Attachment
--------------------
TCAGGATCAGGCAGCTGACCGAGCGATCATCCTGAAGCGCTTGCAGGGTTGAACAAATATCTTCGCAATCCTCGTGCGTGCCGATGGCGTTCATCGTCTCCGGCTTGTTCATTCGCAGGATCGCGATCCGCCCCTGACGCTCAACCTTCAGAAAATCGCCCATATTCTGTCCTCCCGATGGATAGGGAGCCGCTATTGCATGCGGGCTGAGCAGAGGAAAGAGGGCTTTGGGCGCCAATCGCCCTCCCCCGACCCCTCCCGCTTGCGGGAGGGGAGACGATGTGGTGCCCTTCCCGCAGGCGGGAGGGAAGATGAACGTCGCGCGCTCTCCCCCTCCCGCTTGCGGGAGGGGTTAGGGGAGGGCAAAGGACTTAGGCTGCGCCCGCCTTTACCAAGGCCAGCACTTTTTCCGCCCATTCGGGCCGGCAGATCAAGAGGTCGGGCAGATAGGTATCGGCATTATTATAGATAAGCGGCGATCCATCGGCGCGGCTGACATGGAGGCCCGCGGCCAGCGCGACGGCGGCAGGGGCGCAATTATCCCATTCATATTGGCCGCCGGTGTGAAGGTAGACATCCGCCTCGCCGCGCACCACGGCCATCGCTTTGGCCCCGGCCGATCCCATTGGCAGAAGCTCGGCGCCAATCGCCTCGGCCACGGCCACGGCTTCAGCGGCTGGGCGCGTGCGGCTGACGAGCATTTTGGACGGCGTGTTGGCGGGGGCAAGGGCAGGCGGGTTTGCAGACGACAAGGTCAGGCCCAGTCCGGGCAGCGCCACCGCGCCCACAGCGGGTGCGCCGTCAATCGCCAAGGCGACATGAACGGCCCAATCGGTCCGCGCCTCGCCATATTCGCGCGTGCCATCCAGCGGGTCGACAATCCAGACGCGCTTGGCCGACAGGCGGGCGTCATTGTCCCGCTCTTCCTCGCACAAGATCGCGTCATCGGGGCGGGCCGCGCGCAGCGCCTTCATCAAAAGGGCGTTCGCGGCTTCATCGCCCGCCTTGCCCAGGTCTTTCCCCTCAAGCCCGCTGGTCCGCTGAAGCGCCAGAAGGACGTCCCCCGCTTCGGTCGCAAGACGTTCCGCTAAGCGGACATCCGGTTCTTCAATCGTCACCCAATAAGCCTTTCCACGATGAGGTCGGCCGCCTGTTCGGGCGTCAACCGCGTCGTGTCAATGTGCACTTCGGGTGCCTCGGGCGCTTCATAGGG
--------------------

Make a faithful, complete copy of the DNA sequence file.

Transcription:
TCAGGATCAGGCAGCTGACCGAGCGATCATCCTGAAGCGCTTGCAGGGTTGAACAAATATCTTCGCAATCCTCGTGCGTGCCGATGGCGTTCATCGTCTCCGGCTTGTTCATTCGCAGGATCGCGATCCGCCCCTGACGCTCAACCTTCAGAAAATCGCCCATATTCTGTCCTCCCGATGGATAGGGAGCCGCTATTGCATGCGGGCTGAGCAGAGGAAAGAGGGCTTTGGGCGCCAATCGCCCTCCCCCGACCCCTCCCGCTTGCGGGAGGGGAGACGATGTGGTGCCCTTCCCGCAGGCGGGAGGGAAGATGAACGTCGCGCGCTCTCCCCCTCCCGCTTGCGGGAGGGGTTAGGGGAGGGCAAAGGACTTAGGCTGCGCCCGCCTTTACCAAGGCCAGCACTTTTTCCGCCCATTCGGGCCGGCAGATCAAGAGGTCGGGCAGATAGGTATCGGCATTATTATAGATAAGCGGCGATCCATCGGCGCGGCTGACATGGAGGCCCGCGGCCAGCGCGACGGCGGCAGGGGCGCAATTATCCCATTCATATTGGCCGCCGGTGTGAAGGTAGACATCCGCCTCGCCGCGCACCACGGCCATCGCTTTGGCCCCGGCCGATCCCATTGGCAGAAGCTCGGCGCCAATCGCCTCGGCCACGGCCACGGCTTCAGCGGCTGGGCGCGTGCGGCTGACGAGCATTTTGGACGGCGTGTTGGCGGGGGCAAGGGCAGGCGGGTTTGCAGACGACAAGGTCAGGCCCAGTCCGGGCAGCGCCACCGCGCCCACAGCGGGTGCGCCGTCAATCGCCAAGGCGACATGAACGGCCCAATCGGTCCGCGCCTCGCCATATTCGCGCGTGCCATCCAGCGGGTCGACAATCCAGACGCGCTTGGCCGACAGGCGGGCGTCATTGTCCCGCTCTTCCTCGCACAAGATCGCGTCATCGGGGCGGGCCGCGCGCAGCGCCTTCATCAAAAGGGCGTTCGCGGCTTCATCGCCCGCCTTGCCCAGGTCTTTCCCCTCAAGCCCGCTGGTCCGCTGAAGCGCCAGAAGGACGTCCCCCGCTTCGGTCGCAAGACGTTCCGCTAAGCGGACATCCGGTTCTTCAATCGTCACCCAATAAGCCTTTCCACGATGAGGTCGGCCGCCTGTTCGGGCGTCAACCGCGTCGTGTCAATGTGCACTTCGGGTGCCTCGGGCGCTTCATAGGG